In the latest episode of the The Talk Show podcast, Gruber relays a rumor that he heard 'from a birdie who knows a birdie'.
"Ever since the 3GS, every single year the iPhone camera has gotten noticeably better. Like enough better that the camera alone was tempting to be the reason that you upgraded every single year, at least if you care about photography. "
"So, there's no reason to thing that that's going to stop anyway but the specific thing I heard is that next year's camera might be like the biggest camera jump ever. I don't even know what sense this makes but I've heard that it's some sort of weird two-lens system where the back uses two lenses and somehow that takes it up into SLR quality imagery."
Notably, there are some interesting two-lens systems that very well could be used in the next generation iPhone.
The HTC One (M8) already features a Duo Camera with an HTC UltraPixel module and special depth sensor.
Using the depth sensor to capture detailed depth information from a scene, the Duo Camera can create professional-looking portraits --- alter the focus of an image after the photo has been taken with UFocus, or make the photo's subject stand out in a more impactful way by altering the background with creative effects using Foregrounder. Other tools include Seasons animations to add seasonal flavor to the image, Copy & Paste to insert family and friends into an entirely different photo, and Dimension Plus, which presents a unique perspective by changing the image angle with a simple screen tilt.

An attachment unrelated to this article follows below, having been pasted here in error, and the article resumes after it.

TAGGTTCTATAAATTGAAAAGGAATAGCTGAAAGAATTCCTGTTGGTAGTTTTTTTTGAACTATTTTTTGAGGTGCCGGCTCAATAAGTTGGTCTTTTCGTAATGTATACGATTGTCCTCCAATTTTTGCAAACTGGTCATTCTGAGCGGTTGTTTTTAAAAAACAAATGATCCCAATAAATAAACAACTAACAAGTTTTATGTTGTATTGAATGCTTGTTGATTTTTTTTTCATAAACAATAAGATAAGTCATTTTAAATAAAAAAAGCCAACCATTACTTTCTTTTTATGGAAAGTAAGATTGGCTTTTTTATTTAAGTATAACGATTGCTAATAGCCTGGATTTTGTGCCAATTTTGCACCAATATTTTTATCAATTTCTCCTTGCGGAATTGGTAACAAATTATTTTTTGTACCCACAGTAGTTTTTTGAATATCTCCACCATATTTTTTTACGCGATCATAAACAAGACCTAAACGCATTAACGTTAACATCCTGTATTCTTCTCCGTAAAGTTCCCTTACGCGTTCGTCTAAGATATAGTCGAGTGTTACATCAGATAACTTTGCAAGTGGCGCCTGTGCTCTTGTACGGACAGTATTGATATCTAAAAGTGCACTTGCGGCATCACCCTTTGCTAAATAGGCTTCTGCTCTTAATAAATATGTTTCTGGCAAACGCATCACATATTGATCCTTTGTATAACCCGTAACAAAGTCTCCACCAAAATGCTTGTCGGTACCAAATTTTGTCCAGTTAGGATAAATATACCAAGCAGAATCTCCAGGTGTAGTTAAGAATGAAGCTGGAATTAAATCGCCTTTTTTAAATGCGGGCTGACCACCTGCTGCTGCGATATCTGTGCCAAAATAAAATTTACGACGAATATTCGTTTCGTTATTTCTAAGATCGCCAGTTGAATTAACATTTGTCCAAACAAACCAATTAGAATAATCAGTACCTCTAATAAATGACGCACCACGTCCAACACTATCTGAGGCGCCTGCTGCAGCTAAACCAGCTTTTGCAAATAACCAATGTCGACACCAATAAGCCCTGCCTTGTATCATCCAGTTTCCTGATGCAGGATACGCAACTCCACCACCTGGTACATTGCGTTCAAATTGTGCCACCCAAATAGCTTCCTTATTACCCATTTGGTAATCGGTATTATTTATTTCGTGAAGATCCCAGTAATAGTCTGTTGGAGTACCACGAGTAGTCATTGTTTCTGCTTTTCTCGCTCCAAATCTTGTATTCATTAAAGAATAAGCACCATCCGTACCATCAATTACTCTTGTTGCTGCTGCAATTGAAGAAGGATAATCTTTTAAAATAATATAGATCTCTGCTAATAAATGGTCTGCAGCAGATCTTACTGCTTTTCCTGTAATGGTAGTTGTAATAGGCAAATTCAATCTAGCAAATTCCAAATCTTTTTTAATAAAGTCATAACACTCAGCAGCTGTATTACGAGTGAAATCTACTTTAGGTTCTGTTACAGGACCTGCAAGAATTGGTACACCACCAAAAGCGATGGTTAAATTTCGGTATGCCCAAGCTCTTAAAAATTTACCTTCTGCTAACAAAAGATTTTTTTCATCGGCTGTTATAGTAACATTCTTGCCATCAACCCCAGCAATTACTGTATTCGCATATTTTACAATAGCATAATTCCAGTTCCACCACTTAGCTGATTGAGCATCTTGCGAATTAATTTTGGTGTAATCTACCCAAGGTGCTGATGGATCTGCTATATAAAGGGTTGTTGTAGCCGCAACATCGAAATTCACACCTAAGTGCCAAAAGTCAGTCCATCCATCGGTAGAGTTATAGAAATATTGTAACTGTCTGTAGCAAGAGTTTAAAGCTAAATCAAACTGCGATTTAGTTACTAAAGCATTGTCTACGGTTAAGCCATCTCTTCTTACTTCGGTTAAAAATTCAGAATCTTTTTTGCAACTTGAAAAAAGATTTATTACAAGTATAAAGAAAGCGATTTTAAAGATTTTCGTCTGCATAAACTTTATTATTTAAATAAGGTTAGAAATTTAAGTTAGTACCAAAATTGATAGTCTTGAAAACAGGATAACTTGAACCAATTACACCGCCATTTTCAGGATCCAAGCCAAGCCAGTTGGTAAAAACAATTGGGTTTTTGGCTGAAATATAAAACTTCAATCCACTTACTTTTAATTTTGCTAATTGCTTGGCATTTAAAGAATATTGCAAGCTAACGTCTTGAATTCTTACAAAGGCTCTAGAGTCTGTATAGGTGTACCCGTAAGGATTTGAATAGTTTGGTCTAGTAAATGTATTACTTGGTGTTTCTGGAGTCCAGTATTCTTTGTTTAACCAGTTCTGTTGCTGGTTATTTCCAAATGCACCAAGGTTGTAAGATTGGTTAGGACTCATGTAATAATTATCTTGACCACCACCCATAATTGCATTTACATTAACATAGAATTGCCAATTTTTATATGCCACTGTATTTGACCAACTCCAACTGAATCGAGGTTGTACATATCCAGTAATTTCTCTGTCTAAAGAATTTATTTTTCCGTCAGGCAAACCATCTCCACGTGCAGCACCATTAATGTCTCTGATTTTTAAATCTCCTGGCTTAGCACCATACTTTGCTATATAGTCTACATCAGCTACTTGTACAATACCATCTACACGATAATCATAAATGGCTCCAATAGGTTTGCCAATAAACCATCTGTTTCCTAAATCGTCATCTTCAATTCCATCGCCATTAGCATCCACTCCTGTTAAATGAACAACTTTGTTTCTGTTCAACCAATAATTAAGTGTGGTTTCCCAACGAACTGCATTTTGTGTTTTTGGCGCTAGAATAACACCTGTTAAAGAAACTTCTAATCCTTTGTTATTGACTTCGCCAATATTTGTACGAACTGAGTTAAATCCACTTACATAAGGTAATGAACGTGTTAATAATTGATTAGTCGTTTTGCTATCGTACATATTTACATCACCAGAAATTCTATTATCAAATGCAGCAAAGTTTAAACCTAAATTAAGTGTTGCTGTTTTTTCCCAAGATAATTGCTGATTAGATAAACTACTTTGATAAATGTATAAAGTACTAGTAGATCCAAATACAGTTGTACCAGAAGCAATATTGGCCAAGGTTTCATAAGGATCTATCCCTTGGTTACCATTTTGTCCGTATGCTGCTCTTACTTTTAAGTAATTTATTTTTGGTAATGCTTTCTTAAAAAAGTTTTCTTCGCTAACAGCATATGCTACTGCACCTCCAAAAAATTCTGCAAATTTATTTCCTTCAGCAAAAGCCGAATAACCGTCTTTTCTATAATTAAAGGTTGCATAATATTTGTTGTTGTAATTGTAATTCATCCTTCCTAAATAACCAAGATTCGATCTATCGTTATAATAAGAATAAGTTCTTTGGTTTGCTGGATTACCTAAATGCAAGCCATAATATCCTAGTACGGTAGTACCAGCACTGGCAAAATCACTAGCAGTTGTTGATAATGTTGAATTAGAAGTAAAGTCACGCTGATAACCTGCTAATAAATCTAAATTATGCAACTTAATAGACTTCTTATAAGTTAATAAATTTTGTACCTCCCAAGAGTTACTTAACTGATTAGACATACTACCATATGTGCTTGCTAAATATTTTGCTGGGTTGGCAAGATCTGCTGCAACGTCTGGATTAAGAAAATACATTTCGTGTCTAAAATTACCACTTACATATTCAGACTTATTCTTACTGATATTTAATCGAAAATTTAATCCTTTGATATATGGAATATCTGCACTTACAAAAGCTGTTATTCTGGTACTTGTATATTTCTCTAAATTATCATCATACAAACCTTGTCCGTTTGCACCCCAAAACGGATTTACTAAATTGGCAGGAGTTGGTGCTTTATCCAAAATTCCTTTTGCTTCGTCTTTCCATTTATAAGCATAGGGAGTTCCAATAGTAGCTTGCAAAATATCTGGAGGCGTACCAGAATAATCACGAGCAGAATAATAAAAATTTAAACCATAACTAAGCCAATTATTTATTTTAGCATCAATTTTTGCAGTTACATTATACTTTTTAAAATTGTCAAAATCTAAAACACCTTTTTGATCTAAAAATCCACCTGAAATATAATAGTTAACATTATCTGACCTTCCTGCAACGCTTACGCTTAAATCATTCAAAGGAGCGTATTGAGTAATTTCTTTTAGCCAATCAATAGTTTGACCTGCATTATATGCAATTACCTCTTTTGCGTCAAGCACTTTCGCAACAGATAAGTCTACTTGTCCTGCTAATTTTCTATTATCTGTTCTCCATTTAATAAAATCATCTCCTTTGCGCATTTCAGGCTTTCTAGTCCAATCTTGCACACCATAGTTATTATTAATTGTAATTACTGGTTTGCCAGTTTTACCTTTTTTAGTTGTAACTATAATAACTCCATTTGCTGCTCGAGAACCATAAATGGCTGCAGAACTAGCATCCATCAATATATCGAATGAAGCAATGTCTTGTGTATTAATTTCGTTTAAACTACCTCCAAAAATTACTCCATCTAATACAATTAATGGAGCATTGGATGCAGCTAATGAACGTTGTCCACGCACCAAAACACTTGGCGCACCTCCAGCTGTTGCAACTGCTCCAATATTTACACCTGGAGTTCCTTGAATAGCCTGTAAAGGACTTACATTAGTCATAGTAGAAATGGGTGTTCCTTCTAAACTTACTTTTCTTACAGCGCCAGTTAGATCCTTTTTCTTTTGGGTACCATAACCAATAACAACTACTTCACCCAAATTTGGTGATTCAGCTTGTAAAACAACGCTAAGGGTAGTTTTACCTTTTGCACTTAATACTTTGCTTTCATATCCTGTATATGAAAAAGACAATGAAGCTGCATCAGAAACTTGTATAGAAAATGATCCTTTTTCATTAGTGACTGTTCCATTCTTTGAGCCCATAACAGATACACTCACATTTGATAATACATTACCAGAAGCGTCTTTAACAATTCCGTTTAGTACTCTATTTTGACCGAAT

In addition, a company called Corephotonics has developed a system that uses dual 13-megapixel cameras to perform optical zoom of up to 5 times without any moving parts.
The magic happens when the images from two lenses -- one's a fixed-focus telephoto with a narrow field of view and the other a normal wide angle -- are combined together via its algorithms into a single image.
The software compares images from both lenses and uses the clearer pixel. To keep noise to a minimum the telephoto lens is black and white, letting more light in and improving the fidelity of the final image.
As Apple typically introduces significant camera advancements with its 'S' model devices, it will be interesting to see what the company has planned. Notably, Sony just released an Exmore RS IMX230 stacked CMOS imaging sensor for smartphones featuring 21 effective megapixels, compact size, higher image quality, and improved functionality. Since Apple already uses Sony sensors in the iPhone, it's believed that the company could use a variation of this sensor on the next generation smartphone.
Please follow iClarified on Twitter, Facebook, Google+, or RSS for updates.
Read More [via MacRumors]